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  16. jon9091

    jon9091 Master Of Reality

    Location:
    Midwest
    Last edited: Aug 8, 2017
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  17. Stone Turntable

    Stone Turntable Forum Resident

    Location:
    New Mexico USA
    Yes, very harsh criticism of some allegedly careless reporting and cherry-picking on the part of the WSJ reporter. With some justification on Fremer’s part, IMO.

    I’ve already had my say about Shah’s mediocre article in Post #4 of this thread.

    In the feverishly quest to sound super-savvy and skeptical of vinyl — which is, after all, a small, eccentric corner of the vast music biz — corporate business reporters and commentators can really be cyncial dopes on the subject. Bob Lefsetz does this all the time with his sneering dismissals of vinyl and his fanatical log-rolling for the sublime beauty and goodness of streaming.

    In general reporting on vinyl has got much better in recent years. I remember well the scoffing vinyl-is-laughable-hipster-nonsense journalism of just a few years ago. The WSJ guy apparently didn’t get the memo that things have changed and the “fad" isn’t going anywhere.
     
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  18. DeRosa

    DeRosa Forum Resident

    Someone needs to print some "i hated vinyl before it was cool to hate vinyl" t-shirts.
     
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  19. Blackie

    Blackie Forum Resident

    Location:
    Los Angeles
    From that article:

    "Shah’s link to his next assertion is grade school quality: “As more consumers discover this disconnect, vinyl sales are starting to slow. In the first half of 2015, sales of vinyl records jumped 38% compared to the same period the prior year, to 5.6 million units, Nielsen Music data show. A year later, growth slowed to 12%. This year, sales rose a modest 2%”.

    Nielsen’s data is a JOKE. A total JOKE ‘five million units”? Shah quotes Rainbo’s Steve Sheldon who told him (maybe) “It’s flattening out…getting close to plateauing”. Rainbo alone pressed well more than 5 million records last year. URP pressed more than 11 million. Add QRP, RTI and the others and in America alone well more than 20 MILLION records were pressed last year and not by labels desiring to fill sagging shelves! Nielsen/Soundscan’s numbers are a JOKE."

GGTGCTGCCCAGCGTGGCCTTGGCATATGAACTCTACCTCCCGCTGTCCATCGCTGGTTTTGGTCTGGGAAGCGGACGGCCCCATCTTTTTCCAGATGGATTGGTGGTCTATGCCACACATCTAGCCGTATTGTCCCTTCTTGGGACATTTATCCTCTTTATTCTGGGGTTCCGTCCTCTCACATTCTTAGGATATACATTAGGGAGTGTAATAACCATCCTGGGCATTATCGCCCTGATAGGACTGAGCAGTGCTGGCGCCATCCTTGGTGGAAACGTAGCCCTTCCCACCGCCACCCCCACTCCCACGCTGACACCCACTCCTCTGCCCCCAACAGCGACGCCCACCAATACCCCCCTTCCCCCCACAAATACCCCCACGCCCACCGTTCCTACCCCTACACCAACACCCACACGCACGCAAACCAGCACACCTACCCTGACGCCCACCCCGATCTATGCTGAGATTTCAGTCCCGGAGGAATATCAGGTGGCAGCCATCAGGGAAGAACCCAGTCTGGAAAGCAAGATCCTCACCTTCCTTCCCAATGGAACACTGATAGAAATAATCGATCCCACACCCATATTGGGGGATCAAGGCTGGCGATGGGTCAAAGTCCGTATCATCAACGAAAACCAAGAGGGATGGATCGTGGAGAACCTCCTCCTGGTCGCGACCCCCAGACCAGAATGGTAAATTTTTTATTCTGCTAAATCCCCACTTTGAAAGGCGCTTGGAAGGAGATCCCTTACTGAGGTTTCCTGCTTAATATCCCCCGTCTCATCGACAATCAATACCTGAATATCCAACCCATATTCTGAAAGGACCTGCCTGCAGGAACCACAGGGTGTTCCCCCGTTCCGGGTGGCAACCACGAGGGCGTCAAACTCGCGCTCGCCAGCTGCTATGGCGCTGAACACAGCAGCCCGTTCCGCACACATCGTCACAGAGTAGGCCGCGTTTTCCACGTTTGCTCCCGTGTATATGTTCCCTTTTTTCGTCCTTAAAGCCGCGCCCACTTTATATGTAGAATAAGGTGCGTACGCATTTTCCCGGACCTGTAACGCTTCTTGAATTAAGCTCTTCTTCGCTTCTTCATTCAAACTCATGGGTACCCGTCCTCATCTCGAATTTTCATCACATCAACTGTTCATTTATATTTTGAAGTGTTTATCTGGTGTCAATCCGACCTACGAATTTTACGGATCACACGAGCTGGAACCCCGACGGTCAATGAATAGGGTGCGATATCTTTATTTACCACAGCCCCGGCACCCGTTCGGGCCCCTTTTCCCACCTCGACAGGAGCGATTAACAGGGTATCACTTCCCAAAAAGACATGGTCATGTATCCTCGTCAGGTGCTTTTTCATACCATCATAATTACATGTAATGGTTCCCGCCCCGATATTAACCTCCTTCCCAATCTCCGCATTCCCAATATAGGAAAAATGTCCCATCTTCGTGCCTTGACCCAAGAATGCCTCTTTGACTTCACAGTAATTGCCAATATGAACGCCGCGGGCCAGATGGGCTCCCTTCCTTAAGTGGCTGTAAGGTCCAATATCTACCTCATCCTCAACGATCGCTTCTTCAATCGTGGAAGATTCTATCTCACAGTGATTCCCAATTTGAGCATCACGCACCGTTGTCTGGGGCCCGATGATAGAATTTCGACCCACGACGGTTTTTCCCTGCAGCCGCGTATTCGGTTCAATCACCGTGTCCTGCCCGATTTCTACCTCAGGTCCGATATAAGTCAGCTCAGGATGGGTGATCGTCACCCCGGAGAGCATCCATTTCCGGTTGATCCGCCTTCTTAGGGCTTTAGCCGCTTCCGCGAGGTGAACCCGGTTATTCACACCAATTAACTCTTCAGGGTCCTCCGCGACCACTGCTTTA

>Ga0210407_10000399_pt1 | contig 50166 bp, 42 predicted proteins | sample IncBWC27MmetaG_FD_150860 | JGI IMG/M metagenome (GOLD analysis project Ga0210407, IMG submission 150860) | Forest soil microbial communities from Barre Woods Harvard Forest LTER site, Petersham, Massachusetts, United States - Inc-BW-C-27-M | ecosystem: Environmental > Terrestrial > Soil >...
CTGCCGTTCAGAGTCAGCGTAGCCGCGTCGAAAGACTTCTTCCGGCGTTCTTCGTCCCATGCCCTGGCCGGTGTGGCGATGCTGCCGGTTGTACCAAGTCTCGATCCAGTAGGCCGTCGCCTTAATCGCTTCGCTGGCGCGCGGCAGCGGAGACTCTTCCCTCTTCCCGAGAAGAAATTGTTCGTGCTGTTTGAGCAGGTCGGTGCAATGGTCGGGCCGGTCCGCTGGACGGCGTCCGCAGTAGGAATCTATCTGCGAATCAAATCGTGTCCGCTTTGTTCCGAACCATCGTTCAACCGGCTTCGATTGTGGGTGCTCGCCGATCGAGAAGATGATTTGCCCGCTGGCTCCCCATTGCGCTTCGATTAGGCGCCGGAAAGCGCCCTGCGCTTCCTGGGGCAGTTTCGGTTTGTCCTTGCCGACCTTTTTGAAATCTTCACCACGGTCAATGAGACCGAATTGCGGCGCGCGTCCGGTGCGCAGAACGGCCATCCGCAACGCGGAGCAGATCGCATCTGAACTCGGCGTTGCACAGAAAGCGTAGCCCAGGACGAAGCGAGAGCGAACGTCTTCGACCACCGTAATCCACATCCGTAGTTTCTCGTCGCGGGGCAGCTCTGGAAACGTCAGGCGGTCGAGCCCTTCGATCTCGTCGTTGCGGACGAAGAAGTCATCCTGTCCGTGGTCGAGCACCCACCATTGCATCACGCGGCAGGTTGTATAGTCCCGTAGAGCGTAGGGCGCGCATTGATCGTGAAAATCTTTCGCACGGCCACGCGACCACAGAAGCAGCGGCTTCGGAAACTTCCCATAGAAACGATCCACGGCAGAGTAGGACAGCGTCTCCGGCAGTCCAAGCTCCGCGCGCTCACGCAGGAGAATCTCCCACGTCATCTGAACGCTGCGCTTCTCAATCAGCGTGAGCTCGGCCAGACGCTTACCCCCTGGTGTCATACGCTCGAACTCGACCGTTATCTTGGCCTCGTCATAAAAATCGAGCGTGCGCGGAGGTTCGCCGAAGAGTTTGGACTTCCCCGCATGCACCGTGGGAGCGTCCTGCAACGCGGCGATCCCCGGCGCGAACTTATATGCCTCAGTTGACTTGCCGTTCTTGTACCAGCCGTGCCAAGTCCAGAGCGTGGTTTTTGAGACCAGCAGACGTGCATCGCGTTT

20. Golden Ears

    Golden Ears New Member

    Why the Vinyl Boom is Over - WSJ

    I also used to think the same thing, until I heard some digitally recorded and synthesized music that didn't seem as digital .

    Worth the watch... Robert Babicz about mastering. Putting analog emotion into digital.



    Skip to 8:00 and you will see he runs all the digital through analog tape first.
    Interesting that he also makes HF curs , (possibly to help remove digital hash and noise.)

    He also does not like plug in compressors , and even has an analog reverb (huge box and spring type). He tries to inject analog that will partially survive redigitization in the final mix.

    While a carefully applied and tuned , yet still a crude and broader "band aid" for adding in what is missing in the digital process is meager as compared to fully analog recordings and reproduction , it still can help to wring more enjoyment from digitally produced music.

    Perhaps this sort of ANALOGIZATION (awkward word) treatment might help some kinds and genres of digitally recorded music pressed to LPs . At least make them have some degree of involvement even though it's all sadly post production. I'm sure for most here, this is very old hat...bringing back old school analog effects procedures .

    I'm not a mastering guy at all...I'm just a system tuner ( the far end of the chain) , so please excuse my mastering ignorance . I hope this doesn't detract .
     
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  21. Somerset Scholar

    Somerset Scholar Well-Known Member

    Location:
    Bath
    Retail prices of records seem to be rising here in the UK. I was shocked by some of the prices in my local HMV. That is sure to put a dampener on things and even more so with inflation outstripping pay increases. Vinyl sales have been healthy here but I sense more greed coming into play.